Figure 4-14 Graph illustrates the mean change in visual acuity (number of letters read) from several phase 3 clinical trials. Comparison of data between different trials should be interpreted with caution; the potentially different study inclusion criteria and baseline characteristics of eyes for different studies may affect the stated visual acuity gains. ANCHOR = Anti-VEGF Antibody for the Treatment of Predominantly Classic Choroidal Neovascularization in AMD; MARINA = Minimally Classic/Occult Trial of the Anti-VEGF Antibody Ranibizumab in the Treatment of Neovascular AMD; PC = predominantly classic; PIER = Phase 3b, Multi-center, Randomized, Double-Masked, Sham Injection-Controlled Study of the Efficacy and Safety of Ranibizumab in Subjects With Subfoveal Choroidal Neovascularization With or Without Classic Choroidal Neovascularization Secondary to AMD; TAP = Treatment of AMD with Photodynamic Therapy; VISION = VEGF Inhibition Study in Ocular Neovascularization.
(Courtesy of Peter K. Kaiser, MD.)
Several clinical trials have evaluated as-needed approaches to anti-VEGF therapy: PrONTO (Prospective Optical Coherence Tomography Imaging of Patients With Neovascular AMD Treated With Intraocular Ranibizumab), SAILOR (Study to Evaluate Ranibizumab in Subjects With Choroidal Neovascularization Secondary to AMD), SUSTAIN (Study of Ranibizumab in Patients with Subfoveal Choroidal Neovascularization Secondary to AMD), and HORIZON (Open-Label Extension Trial of Ranibizumab for Choroidal Neovascularization Secondary to AMD). In each of these studies, participants were administered 3 monthly injections, followed by various as-needed treatment regimens based on clinical and OCT-guided criteria. All of the studies had vision and OCT outcomes comparable to or reduced from those obtained with MARINA and ANCHOR. The HORIZON study was a continuation trial of patients enrolled in prior ranibizumab AMD trials. Eyes that had gained 10.2 letters on the ETDRS (Early Treatment Diabetic Retinopathy Study) eye chart during ANCHOR or MARINA after 2 years of monthly injections declined in visual acuity, ending with only a mean 2.0-letter gain compared with baseline (ie, they lost nearly 8 letters once the regimen was switched from monthly injections to an as-needed protocol). Experts believed the reason participants in the HORIZON study experienced a decline in visual acuity was because the study did not offer any re-treatment guidelines for investigators, resulting in a mean of 3.6 ranibizumab injections in the 12 months of the extension trial. HARBOR (A Study of Ranibizumab Administered Monthly or on an As-Needed Basis in Patients With Subfoveal Neovascular AMD) compared higher-dose (2.0 mg) with standard-dose (0.5 mg) ranibizumab therapy and failed to find any difference in visual acuity or anatomical outcomes between the 2 dosages.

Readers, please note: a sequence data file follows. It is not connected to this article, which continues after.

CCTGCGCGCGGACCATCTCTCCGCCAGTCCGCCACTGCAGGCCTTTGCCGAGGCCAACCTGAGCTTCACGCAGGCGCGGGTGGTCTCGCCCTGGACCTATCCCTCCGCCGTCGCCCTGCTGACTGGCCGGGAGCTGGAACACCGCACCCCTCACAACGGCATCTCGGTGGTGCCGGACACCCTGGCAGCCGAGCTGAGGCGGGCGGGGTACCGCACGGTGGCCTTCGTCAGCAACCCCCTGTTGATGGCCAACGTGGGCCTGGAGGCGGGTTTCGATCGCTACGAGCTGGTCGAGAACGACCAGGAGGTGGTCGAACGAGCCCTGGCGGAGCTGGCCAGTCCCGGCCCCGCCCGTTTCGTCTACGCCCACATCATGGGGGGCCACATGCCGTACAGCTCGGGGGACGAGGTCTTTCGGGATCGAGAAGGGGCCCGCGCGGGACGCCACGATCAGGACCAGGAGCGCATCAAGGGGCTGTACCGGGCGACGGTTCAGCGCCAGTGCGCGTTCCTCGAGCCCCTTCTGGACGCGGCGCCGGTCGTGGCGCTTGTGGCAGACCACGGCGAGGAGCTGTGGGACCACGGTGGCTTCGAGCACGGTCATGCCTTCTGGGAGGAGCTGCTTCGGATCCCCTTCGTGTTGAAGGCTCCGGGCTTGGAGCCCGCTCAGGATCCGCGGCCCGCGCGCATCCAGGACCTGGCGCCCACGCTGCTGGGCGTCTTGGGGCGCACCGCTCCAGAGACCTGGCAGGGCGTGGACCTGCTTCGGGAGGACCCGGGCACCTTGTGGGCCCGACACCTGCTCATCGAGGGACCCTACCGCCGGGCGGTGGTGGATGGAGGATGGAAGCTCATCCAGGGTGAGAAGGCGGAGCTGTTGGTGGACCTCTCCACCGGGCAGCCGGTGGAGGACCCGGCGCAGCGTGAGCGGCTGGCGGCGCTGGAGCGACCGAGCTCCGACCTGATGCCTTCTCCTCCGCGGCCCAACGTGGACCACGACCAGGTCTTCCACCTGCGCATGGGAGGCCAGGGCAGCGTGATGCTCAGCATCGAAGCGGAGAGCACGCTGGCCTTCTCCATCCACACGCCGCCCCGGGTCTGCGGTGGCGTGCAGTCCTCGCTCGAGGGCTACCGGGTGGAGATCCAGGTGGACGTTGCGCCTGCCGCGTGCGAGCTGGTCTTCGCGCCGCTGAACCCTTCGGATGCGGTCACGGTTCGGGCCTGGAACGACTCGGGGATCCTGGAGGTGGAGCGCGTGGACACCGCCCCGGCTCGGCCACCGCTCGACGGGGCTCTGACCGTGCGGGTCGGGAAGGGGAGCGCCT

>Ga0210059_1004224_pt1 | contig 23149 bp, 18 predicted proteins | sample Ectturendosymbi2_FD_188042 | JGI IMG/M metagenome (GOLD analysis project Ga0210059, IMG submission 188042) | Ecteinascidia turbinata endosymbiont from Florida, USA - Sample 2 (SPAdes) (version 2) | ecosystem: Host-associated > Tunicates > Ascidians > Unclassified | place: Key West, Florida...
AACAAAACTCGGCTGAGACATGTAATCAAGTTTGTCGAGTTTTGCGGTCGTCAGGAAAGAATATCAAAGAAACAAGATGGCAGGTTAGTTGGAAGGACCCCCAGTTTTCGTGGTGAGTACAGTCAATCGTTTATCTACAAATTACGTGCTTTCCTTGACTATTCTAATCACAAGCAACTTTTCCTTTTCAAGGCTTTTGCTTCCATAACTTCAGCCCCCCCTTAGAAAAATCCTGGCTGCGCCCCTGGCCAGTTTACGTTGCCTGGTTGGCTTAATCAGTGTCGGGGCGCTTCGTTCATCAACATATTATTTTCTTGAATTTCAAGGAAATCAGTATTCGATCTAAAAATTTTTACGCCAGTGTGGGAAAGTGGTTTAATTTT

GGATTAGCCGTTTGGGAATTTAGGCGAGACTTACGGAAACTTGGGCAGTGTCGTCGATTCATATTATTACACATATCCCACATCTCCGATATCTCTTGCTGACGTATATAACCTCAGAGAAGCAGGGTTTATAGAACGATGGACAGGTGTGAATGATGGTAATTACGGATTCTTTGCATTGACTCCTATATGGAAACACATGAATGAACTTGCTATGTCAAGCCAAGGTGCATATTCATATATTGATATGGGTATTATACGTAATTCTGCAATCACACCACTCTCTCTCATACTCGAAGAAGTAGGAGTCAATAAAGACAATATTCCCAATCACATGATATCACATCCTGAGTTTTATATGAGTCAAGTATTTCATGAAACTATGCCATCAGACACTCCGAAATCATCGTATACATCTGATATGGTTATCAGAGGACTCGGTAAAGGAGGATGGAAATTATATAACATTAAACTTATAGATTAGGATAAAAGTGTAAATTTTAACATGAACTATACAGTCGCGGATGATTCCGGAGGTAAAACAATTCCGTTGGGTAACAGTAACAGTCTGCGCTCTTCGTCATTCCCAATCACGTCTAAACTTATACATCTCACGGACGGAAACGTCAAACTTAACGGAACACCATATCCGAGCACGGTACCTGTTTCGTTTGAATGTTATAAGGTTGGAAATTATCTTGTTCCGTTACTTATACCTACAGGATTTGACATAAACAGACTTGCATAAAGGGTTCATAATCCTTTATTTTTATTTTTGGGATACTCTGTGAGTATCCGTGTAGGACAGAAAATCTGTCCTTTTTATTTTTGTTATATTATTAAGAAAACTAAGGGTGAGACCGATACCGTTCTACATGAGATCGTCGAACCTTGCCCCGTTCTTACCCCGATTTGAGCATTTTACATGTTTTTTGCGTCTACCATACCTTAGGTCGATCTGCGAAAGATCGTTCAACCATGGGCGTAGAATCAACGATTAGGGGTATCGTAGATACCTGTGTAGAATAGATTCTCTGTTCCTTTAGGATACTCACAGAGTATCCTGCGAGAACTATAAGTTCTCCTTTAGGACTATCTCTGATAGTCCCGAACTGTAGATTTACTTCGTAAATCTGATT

Table 4-3 Selected Clinical Trials, Treatments, and Outcomes
Eyes with fibrovascular PEDs may be at increased risk for the development of an RPE tear following anti-VEGF therapy, especially for PEDs greater than 600 μm in height. The mechanism for the tear is believed to be contraction of the underlying type 1 CNV, resulting from the anti-VEGF drug action.
Brown DM, Kaiser PK, Michels M, et al; ANCHOR Study Group. Ranibizumab versus verteporfin for neovascular age-related macular degeneration. N Engl J Med. 2006;355(14):1432–1444.
Aflibercept Aflibercept (also known as VEGF Trap) is a soluble protein that acts as a VEGF receptor decoy; it combines the ligand-binding elements of the extracellular domains of VEGFR1 and VEGFR2 fused to the constant region (Fc) of immunoglobulin G (IgG). Aflibercept binds both VEGF and placental-like growth factor and fully penetrates all retinal layers.
In the studies VIEW 1 and VIEW 2 (VEGF Trap-Eye: Investigation of Efficacy and Safety in Wet AMD 1 and 2), patients received aflibercept in monthly or every-second-month regimens, while a comparison group received monthly ranibizumab treatment. All aflibercept treatment regimens demonstrated noninferiority to ranibizumab monthly treatment. Patients receiving monthly aflibercept, 2 mg, gained 10.9 letters of visual acuity on average, whereas those receiving monthly ranibizumab, 0.5 mg, had a mean 8.1-letter gain (P < .01). Other aflibercept-dosed groups in the 2 studies had results similar to those from the patients receiving ranibizumab, and after 3 monthly doses, aflibercept administered every 2 months showed similar efficacy to ranibizumab administered monthly (see Fig 4-14, Table 4-3).